|bitchfest. Edited by Lisa Jervis & Andi Zeisler|
Motherhood is a theme we've visited before (Black Swan comes immediately to mind, as does the mother character in Rachel Getting Married), and anxieties about it abound in film and television. Mothers can't seem to escape the same virgin/whore dichotomy structure that plagues all depictions of women in sexist media: either the woman is domestic, passive, nurturing, and selfless, or she's a monster whose desires ultimately destruct the familial unit. (I'm currently watching the first season of the AMC show The Walking Dead, and waiting to see if the mother character falls into the latter cliche. I suspect she will; stay tuned for a probable Flick Off.)
Thinking about mothers led me to page through bitchfest: Ten Years of Cultural Criticism from the Pages of Bitch Magazine and revisit the essay "Mother Inferior: How Hollywood Keeps Single Moms in Their Place" by writer and filmmaker Monica Nolan, originally published in the Fall 2003 issue of Bitch. Here's an excerpt that looks at single mothers in 1945's Mildred Pierce and 1987's Baby Boom.
In the 1940s and '50s, when wartime taught women that they could be economically successful on their own, and as divorcees and widows became more common, Hollywood switched gears. Single moms, here transformed into the dreaded "career women," were now messing up not their kids' economic chances but their psyches. The most spectacular example was the 1945 classic Mildred Pierce, in which Mildred kicks out her deadbeat husband and builds a successful restaurant chain, only to have one daughter die and the other turn into an amoral murderess.[...]In Baby Boom, Diane Keaton's J.C. is a high-powered Manhattan exec who suddenly inherits a baby. Initially, this looks like a radical twist on the Three Men and a Baby concept, as the film introduces the idea, in several comic sequences, that motherhood is no more instinctual for women than it is for men. But before the audience can grab another handful of popcorn, she's quit her job and fled to a farmhouse in Vermont, a move that the plot reassures us is all for the best: J.C. has always dreamed of a house in the country. In this movie, children don't entail real sacrifices, just changes that turn out to be redemptive. It's the baby's job to feminize Mom and, in the process, save her from the rat race.[...]A single mom and her kids are by definition a family without a father, and the female-headed household is destruction of the patriarchy at its most basic level. Needless to say, in Hollywood, showing its unproblematic success is still a huge taboo. Contemporary single-mom films are truly reflective of our culture: A massive amount of energy is expended in a desperate attempt to prove that single parenthood is not good enough, even as an ever-increasing number of women parent on their own. (It's important to note that this anxiety manifests itself onscreen with an almost exclusive focus on white, middle-class single moms, despite the fact that more than one-third of American single moms are women of color. Though this is part and parcel of the overwhelming whiteness of Hollywood in general, it conveniently allows mainstream films to ignore the factors of class and race that are inextricably intertwined with single parenthood.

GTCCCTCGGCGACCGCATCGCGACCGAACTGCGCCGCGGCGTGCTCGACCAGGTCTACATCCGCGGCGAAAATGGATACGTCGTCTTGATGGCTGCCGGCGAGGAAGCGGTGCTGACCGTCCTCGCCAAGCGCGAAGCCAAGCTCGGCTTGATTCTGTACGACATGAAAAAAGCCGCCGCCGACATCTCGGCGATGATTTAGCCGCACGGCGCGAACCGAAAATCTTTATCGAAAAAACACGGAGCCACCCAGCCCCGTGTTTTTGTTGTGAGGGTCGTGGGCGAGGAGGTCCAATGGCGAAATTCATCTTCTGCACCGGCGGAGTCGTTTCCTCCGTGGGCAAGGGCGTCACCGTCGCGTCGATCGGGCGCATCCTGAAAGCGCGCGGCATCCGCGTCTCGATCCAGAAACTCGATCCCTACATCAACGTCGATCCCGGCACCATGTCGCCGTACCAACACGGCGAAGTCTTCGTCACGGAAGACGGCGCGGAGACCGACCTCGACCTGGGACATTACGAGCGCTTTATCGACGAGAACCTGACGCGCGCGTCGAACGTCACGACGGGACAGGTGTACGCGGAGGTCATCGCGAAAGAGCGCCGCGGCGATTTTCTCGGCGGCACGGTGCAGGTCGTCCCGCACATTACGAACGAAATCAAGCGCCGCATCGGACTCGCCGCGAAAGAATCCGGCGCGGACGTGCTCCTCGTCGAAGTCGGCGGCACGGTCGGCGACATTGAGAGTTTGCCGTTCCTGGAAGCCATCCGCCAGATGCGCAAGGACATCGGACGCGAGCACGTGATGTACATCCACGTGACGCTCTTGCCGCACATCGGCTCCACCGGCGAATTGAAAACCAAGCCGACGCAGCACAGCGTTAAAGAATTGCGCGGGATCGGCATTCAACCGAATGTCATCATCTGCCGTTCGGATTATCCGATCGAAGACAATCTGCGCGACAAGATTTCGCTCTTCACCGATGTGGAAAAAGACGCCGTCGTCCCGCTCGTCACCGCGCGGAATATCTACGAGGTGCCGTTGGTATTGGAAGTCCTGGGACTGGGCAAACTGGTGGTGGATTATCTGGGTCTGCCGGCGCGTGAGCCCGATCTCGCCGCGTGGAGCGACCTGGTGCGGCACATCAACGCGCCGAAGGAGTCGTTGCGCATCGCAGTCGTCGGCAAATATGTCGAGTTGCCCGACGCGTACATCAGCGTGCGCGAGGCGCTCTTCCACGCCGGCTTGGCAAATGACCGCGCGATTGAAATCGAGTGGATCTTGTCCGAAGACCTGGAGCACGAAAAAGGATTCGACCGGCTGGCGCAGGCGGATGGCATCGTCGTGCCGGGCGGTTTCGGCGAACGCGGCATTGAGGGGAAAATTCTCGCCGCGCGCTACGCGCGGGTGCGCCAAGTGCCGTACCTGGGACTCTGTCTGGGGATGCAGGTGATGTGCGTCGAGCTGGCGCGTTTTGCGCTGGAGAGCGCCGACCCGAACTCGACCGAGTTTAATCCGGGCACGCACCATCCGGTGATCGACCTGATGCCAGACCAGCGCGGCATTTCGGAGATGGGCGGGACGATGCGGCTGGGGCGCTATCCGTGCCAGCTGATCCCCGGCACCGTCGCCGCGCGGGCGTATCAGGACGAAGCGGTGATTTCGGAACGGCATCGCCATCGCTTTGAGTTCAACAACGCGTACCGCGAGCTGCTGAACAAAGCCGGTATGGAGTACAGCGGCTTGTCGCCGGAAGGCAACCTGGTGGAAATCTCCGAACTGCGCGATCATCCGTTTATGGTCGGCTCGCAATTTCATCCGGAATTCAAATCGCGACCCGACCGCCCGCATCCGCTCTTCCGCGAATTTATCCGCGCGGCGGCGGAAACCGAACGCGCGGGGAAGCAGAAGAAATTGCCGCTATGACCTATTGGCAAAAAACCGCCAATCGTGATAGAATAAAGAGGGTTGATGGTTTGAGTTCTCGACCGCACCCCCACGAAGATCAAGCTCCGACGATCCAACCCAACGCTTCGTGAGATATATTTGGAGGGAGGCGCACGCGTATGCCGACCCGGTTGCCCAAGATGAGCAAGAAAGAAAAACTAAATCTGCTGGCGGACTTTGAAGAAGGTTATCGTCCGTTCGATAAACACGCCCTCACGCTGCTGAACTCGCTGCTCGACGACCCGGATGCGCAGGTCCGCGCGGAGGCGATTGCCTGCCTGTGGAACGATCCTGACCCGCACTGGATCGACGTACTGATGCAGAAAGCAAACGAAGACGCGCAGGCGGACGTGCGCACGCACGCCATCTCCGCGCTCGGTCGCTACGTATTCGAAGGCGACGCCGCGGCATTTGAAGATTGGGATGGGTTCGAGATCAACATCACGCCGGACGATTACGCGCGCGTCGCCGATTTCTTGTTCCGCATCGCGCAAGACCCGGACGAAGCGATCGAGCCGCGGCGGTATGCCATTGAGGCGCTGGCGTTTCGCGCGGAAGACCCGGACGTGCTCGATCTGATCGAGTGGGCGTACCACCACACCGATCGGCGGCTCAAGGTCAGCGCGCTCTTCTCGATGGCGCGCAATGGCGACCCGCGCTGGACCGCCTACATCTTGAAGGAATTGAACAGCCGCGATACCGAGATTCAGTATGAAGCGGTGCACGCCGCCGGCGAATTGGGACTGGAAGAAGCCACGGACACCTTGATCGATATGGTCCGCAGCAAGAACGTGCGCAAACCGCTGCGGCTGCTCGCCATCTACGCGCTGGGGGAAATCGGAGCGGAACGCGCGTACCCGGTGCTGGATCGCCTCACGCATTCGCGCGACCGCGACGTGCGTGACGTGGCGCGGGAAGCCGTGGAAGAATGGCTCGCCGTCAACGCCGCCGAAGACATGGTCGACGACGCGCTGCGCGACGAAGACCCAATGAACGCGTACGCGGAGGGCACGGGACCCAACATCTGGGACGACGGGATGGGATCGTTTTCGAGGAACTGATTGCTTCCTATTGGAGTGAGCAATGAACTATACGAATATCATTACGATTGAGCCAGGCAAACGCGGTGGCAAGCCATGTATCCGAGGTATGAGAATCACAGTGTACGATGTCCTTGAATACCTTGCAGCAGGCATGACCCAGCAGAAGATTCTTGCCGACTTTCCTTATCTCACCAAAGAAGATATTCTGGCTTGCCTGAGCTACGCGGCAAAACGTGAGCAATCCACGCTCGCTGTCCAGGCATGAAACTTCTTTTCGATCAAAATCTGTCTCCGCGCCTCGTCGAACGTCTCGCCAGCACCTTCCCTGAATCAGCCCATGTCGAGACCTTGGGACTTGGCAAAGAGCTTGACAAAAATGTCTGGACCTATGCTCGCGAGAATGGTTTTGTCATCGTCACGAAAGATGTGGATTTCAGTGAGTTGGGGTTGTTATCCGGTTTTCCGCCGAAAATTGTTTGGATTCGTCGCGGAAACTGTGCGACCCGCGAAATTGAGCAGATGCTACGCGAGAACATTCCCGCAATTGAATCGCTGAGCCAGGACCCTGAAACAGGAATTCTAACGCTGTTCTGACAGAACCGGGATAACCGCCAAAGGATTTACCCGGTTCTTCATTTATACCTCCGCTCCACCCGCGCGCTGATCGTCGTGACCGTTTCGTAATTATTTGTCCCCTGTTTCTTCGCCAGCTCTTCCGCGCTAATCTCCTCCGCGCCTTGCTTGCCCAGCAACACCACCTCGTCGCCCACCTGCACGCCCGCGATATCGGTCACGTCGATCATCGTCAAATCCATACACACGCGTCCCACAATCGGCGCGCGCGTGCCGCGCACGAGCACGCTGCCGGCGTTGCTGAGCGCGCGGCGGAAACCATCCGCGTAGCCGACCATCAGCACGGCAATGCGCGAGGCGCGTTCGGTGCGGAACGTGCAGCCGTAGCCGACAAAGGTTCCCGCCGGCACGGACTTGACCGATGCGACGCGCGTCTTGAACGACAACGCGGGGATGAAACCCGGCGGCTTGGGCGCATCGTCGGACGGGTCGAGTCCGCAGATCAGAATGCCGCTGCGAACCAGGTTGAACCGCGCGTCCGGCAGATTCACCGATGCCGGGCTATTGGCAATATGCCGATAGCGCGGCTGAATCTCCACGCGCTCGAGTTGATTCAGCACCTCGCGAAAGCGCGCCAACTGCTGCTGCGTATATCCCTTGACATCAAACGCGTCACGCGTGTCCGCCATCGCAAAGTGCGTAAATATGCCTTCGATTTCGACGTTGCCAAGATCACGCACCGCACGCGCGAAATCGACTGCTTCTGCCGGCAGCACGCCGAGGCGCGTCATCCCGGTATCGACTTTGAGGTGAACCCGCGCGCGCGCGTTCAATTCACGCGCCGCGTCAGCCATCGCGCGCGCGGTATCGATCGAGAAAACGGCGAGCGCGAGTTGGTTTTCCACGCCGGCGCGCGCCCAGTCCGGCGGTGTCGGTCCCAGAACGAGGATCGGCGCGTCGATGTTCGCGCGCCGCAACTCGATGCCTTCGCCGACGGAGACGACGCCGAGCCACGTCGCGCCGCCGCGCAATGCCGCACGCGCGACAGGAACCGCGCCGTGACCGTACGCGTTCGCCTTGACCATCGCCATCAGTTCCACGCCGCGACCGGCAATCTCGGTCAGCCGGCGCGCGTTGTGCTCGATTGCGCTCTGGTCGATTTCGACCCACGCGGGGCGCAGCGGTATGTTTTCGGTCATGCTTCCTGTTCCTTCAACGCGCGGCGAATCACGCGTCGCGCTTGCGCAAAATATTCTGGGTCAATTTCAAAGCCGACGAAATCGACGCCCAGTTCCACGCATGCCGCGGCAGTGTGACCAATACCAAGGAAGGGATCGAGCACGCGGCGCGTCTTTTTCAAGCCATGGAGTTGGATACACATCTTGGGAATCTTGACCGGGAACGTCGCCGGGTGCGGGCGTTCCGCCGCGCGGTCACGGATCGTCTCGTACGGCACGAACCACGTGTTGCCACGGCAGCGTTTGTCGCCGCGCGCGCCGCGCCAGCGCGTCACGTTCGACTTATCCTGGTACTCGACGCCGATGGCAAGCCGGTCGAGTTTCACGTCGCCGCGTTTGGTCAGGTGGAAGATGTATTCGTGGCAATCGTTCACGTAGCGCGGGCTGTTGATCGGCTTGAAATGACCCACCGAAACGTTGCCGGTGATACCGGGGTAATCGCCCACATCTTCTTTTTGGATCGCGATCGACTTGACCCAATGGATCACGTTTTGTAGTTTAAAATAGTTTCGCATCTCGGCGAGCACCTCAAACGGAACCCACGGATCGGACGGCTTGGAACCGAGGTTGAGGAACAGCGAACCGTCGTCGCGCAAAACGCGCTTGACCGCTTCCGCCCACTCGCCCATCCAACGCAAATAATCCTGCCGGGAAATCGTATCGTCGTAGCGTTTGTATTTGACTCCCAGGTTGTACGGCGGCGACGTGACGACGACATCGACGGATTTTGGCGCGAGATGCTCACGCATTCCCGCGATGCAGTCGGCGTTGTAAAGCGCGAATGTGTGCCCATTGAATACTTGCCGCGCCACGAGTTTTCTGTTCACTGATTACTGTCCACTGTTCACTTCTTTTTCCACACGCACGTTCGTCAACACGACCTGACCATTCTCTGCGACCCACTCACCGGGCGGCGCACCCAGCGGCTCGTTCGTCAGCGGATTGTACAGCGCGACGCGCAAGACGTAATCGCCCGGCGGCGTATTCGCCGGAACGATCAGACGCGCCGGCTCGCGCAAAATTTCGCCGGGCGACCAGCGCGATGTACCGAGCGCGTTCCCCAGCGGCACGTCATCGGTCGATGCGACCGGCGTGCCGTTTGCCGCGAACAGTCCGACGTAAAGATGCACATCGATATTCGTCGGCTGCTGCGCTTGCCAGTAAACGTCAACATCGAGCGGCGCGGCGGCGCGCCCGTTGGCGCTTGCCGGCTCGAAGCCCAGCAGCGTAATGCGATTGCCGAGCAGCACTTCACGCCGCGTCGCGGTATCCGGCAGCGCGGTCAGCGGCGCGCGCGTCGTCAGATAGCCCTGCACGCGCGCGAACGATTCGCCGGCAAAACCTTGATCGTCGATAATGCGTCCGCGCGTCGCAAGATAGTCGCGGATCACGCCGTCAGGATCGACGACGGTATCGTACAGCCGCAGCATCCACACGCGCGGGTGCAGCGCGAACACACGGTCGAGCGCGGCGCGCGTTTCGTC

With the recent mini-series remake of Mildred Pierce in mind, I'd love to see an updated version of this article. (I also can't help but think about The Kids Are All Right, which is not about a single mother but about lesbian mothers, and how it fits right into Nolan's description of the "family without a father" in the final quoted paragraph above; here, lesbian "parenthood is not enough," hence the disruption brought about by the sperm donor's entrance into their lives, and the family is white and upper-middle class.)
What movies, in the past decade, have depicted mothers in a positive way, moving forward from one-note stereotypes and bucking the trend of "keeping single moms in their place?" With all the focus on the negative, I'd like to see some positive examples.